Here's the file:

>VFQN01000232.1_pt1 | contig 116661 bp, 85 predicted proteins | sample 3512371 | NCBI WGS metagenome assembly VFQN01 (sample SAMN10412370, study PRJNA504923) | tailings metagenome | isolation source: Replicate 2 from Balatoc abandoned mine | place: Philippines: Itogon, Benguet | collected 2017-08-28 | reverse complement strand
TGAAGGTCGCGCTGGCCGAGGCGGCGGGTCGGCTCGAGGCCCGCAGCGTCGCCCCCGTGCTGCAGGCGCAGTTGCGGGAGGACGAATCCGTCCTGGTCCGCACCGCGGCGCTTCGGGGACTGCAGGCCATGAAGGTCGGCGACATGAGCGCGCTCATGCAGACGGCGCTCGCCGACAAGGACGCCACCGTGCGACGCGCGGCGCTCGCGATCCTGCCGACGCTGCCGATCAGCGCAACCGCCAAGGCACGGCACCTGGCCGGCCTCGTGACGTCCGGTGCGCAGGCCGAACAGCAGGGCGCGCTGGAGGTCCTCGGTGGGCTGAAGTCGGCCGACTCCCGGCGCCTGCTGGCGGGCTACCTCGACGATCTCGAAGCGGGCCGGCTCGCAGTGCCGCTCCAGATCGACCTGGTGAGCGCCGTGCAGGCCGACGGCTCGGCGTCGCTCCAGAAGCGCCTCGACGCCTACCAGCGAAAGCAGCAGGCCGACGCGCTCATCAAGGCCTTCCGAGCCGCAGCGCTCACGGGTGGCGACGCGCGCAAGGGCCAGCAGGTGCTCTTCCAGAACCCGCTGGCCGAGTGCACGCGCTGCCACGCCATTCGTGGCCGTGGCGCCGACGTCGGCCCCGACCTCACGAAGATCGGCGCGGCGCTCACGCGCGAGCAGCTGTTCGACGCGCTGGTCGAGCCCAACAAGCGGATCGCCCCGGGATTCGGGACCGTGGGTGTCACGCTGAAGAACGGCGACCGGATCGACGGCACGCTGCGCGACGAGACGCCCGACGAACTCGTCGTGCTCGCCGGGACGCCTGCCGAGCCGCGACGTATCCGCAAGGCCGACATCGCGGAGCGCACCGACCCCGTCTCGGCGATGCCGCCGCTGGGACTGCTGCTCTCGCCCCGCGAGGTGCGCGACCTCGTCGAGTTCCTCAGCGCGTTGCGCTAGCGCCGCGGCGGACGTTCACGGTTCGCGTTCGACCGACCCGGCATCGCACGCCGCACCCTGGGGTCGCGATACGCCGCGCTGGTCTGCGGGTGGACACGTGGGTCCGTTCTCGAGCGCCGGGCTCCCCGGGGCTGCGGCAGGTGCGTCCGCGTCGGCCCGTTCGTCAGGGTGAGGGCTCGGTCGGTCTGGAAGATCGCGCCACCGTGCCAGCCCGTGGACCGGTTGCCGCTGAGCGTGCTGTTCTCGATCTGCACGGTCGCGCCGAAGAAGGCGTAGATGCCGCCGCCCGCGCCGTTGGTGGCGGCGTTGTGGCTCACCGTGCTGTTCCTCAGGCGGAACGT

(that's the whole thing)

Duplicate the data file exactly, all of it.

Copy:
>VFQN01000232.1_pt1 | contig 116661 bp, 85 predicted proteins | sample 3512371 | NCBI WGS metagenome assembly VFQN01 (sample SAMN10412370, study PRJNA504923) | tailings metagenome | isolation source: Replicate 2 from Balatoc abandoned mine | place: Philippines: Itogon, Benguet | collected 2017-08-28 | reverse complement strand
TGAAGGTCGCGCTGGCCGAGGCGGCGGGTCGGCTCGAGGCCCGCAGCGTCGCCCCCGTGCTGCAGGCGCAGTTGCGGGAGGACGAATCCGTCCTGGTCCGCACCGCGGCGCTTCGGGGACTGCAGGCCATGAAGGTCGGCGACATGAGCGCGCTCATGCAGACGGCGCTCGCCGACAAGGACGCCACCGTGCGACGCGCGGCGCTCGCGATCCTGCCGACGCTGCCGATCAGCGCAACCGCCAAGGCACGGCACCTGGCCGGCCTCGTGACGTCCGGTGCGCAGGCCGAACAGCAGGGCGCGCTGGAGGTCCTCGGTGGGCTGAAGTCGGCCGACTCCCGGCGCCTGCTGGCGGGCTACCTCGACGATCTCGAAGCGGGCCGGCTCGCAGTGCCGCTCCAGATCGACCTGGTGAGCGCCGTGCAGGCCGACGGCTCGGCGTCGCTCCAGAAGCGCCTCGACGCCTACCAGCGAAAGCAGCAGGCCGACGCGCTCATCAAGGCCTTCCGAGCCGCAGCGCTCACGGGTGGCGACGCGCGCAAGGGCCAGCAGGTGCTCTTCCAGAACCCGCTGGCCGAGTGCACGCGCTGCCACGCCATTCGTGGCCGTGGCGCCGACGTCGGCCCCGACCTCACGAAGATCGGCGCGGCGCTCACGCGCGAGCAGCTGTTCGACGCGCTGGTCGAGCCCAACAAGCGGATCGCCCCGGGATTCGGGACCGTGGGTGTCACGCTGAAGAACGGCGACCGGATCGACGGCACGCTGCGCGACGAGACGCCCGACGAACTCGTCGTGCTCGCCGGGACGCCTGCCGAGCCGCGACGTATCCGCAAGGCCGACATCGCGGAGCGCACCGACCCCGTCTCGGCGATGCCGCCGCTGGGACTGCTGCTCTCGCCCCGCGAGGTGCGCGACCTCGTCGAGTTCCTCAGCGCGTTGCGCTAGCGCCGCGGCGGACGTTCACGGTTCGCGTTCGACCGACCCGGCATCGCACGCCGCACCCTGGGGTCGCGATACGCCGCGCTGGTCTGCGGGTGGACACGTGGGTCCGTTCTCGAGCGCCGGGCTCCCCGGGGCTGCGGCAGGTGCGTCCGCGTCGGCCCGTTCGTCAGGGTGAGGGCTCGGTCGGTCTGGAAGATCGCGCCACCGTGCCAGCCCGTGGACCGGTTGCCGCTGAGCGTGCTGTTCTCGATCTGCACGGTCGCGCCGAAGAAGGCGTAGATGCCGCCGCCCGCGCCGTTGGTGGCGGCGTTGTGGCTCACCGTGCTGTTCCTCAGGCGGAACGT